Tag: spiritual guidance

Unraveling Ourselves

Unraveling Ourselves

“Unraveling external selves and coming home to our real identity is the true meaning of soul work.”

Sue Monk Kidd3c15e6af5a296dd861c2bd8ba93aa29e

There is so much to be done in the unraveling department. The good news is that once true unraveling begins, one starts to feel lighter and lighter. The heavy weight of pain and confusion begins to lift and the challenges one faces are laced with hope. Feeling one’s real and honest identity become interconnected with one’s soul is both energizing and life affirming.

If anyone had told me years ago that I would feel younger, happier and freer at sixty-three than I had ever felt at any other time in my life, I would have been convinced they were smoking something. I lived pretty much most of fifty something years under a black cloud, fighting, struggling, despairing…suffering inside in a way I wouldn’t wish on anyone.

I was dedicated and earnest in my pursuit of self-understanding from a very early age. I was drawn to the spiritual life, like a magnet. I understand the human need and desire for a connection with the divine, implicitly. What I didn’t understand was my pain in the world. I didn’t understand how the world and the divine spoke to one another. The divine was speaking, but no one was listening.

Repeatedly throughout my life, I moved toward God and then fell away. I moved toward spiritual teachers and an understanding of an inner life, but when I attempted to carry it into the world I felt frustrated and alone. I did not know how to put words to any of what I knew to be true in a way that would convey to others.

The symbolic language I found and used to describe such things no longer worked in my practical, modern surroundings. I desperately wanted to find a connection between the two. I did not want to leave the world behind and go to a mountain top, although at times I wish I had. It could not have been more painful to be alone with God than it was to be alone in the world.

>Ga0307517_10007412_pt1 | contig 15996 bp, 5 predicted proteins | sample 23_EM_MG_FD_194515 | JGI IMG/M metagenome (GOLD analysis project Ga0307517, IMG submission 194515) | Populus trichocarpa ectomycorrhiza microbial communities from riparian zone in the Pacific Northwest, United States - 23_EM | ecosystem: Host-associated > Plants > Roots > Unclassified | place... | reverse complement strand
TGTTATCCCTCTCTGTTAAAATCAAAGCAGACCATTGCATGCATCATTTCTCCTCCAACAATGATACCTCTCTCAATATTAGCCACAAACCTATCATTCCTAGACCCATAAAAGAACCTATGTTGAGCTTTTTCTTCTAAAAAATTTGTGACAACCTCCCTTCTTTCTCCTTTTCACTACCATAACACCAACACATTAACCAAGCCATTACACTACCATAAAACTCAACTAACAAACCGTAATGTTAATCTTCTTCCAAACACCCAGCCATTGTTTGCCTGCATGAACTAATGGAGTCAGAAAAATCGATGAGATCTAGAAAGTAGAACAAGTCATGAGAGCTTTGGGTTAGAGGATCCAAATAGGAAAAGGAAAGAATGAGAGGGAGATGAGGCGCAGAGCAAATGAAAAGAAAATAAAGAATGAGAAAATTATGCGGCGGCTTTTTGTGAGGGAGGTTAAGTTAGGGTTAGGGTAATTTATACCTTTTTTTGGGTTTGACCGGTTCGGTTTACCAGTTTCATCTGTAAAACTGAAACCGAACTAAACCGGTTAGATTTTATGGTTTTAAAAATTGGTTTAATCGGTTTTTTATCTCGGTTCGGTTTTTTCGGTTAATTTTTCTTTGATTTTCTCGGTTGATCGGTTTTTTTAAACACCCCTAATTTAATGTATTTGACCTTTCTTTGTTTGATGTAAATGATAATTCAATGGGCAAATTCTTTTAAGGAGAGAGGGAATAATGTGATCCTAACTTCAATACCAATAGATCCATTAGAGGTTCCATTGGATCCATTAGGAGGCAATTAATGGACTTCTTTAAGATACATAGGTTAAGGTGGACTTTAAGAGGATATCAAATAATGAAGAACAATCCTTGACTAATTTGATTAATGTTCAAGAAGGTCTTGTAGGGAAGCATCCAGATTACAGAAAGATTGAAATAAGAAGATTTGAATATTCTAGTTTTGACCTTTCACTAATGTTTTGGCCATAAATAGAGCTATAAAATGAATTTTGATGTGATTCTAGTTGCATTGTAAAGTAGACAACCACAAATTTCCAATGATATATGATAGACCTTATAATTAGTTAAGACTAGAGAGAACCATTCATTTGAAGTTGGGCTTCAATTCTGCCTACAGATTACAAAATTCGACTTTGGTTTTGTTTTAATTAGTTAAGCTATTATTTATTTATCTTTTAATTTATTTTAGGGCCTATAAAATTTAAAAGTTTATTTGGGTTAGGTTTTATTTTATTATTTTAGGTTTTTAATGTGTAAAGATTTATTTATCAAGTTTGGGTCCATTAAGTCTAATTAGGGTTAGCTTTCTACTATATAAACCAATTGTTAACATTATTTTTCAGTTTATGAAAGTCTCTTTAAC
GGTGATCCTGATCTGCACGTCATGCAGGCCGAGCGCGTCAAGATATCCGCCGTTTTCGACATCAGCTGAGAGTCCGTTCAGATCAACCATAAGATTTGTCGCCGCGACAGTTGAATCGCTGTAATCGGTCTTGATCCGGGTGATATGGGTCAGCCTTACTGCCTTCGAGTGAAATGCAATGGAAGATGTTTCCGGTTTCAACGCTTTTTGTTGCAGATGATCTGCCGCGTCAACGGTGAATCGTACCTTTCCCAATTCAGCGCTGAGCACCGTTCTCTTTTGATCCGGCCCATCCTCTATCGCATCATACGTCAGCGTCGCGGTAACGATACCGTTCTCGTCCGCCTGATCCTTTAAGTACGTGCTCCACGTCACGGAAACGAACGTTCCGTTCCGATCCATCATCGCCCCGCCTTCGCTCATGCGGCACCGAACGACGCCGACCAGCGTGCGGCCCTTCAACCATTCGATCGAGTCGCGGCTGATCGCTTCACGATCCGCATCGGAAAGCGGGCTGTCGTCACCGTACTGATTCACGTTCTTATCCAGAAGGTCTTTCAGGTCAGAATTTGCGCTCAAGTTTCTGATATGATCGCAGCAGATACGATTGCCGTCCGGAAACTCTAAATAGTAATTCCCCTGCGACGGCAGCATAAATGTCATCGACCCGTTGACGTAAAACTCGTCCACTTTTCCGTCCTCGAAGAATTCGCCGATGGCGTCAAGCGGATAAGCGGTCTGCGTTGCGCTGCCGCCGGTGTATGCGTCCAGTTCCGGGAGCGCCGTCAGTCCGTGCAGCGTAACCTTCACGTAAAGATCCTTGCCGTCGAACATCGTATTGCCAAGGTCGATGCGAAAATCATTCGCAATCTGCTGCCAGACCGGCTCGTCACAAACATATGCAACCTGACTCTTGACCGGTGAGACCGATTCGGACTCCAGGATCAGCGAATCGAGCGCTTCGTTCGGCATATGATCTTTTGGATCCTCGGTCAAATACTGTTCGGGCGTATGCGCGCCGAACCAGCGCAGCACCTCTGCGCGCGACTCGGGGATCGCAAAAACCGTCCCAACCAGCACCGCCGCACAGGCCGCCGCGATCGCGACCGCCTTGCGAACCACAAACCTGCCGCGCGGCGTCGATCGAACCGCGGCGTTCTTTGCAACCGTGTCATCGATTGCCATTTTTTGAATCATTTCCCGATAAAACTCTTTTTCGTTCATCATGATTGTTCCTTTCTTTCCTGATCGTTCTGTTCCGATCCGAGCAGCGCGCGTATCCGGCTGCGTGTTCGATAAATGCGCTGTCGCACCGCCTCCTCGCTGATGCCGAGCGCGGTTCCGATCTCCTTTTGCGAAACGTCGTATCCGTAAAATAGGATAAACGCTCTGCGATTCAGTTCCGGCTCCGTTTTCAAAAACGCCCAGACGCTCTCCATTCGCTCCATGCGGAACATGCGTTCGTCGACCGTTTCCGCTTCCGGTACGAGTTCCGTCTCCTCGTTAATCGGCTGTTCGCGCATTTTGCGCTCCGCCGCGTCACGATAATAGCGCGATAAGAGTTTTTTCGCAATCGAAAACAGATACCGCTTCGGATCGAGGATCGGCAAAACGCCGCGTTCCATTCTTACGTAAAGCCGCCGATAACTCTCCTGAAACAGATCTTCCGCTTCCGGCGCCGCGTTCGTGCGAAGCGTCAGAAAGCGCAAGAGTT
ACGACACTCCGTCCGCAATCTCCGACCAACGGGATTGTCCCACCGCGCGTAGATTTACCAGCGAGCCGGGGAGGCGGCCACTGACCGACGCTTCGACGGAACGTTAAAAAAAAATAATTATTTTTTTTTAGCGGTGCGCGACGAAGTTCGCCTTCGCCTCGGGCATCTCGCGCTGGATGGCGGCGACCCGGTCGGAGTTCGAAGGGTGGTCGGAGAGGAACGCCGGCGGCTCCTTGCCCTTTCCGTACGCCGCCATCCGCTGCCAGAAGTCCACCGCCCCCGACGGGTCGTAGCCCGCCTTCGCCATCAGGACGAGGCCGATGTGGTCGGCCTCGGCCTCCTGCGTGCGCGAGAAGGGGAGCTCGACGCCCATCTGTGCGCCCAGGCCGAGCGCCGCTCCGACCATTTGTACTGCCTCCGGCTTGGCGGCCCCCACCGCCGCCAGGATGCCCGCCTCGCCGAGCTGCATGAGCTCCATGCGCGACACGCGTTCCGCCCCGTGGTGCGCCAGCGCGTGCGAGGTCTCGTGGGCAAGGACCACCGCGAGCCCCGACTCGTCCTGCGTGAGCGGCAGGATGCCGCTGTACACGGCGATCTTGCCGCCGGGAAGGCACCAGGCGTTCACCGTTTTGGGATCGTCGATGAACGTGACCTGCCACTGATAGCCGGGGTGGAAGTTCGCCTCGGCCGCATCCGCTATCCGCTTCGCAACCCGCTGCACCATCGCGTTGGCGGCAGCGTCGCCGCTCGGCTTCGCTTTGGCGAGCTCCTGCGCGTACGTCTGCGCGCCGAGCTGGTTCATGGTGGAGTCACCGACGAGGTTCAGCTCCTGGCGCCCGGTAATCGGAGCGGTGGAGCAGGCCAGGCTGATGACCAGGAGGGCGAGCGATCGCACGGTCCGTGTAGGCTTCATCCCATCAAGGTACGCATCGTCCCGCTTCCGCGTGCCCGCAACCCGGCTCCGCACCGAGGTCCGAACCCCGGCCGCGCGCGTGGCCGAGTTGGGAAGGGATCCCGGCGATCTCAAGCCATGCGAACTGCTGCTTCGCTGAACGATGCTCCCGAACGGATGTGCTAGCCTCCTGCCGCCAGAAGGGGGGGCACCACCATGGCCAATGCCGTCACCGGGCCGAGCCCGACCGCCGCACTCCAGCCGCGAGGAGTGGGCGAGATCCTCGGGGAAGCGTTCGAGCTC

Now all these years later I’m beginning to see more clearly what happened. A product of my times, I found nowhere to go with my spiritual yearnings. Even seminary was an environment that was decidedly pragmatic in its approach to spirituality. One believed in the fundamentals of the Christian faith, even questioned and discussed them with other believers, but when all was said and done it was understood that the ultimate goal was to bring our faith and belief to others in the context of the church setting. What about bringing it into the world at large? Why must we put it into a box only to be brought out on Sunday morning in a pre-programmed environment? I couldn’t buy into any of it.

To my way of thinking what was always wrong with the “church” was what is still wrong with organized religion. It’s religion in a box. It’s not about spiritual listening and learning and becoming. It’s not about looking for God in the everyday world of board meetings and while making peanut butter sandwiches for your kids. We paid lip service to that, but there really was no support structure for such a lifestyle.  Religious traditions are too small, too narrow, too limiting for what I believe God to be and the spiritual life to require.

When “religion” didn’t answer my questions or satisfy my yearnings I didn’t abandon the Divine that lived in my heart. I just stopped paying attention to her voice. She was still there, calling to me, needling me, tormenting me. I chose instead to turn my back on my soul and sought refuge instead in the psychological realm. Therapy. Medication. Pain. More therapy. More pain.More medication.

I learned much about the human psyche, but it did not help me grow in self-esteem or  value the gift of life, because at my core I remained disconnected from my essential myself, my soul self. I was ignoring that place from which all real self-esteem comes. If we are not listening to our deep, inner voice and hearing the messages and guidance of our soul, we will never find peace. We will never understand who we are or what we have to offer the world. We will never trust that we are valuable, or that we matter, no matter what. No therapist, no religion, no worldly structure  or construct can ever teach us that.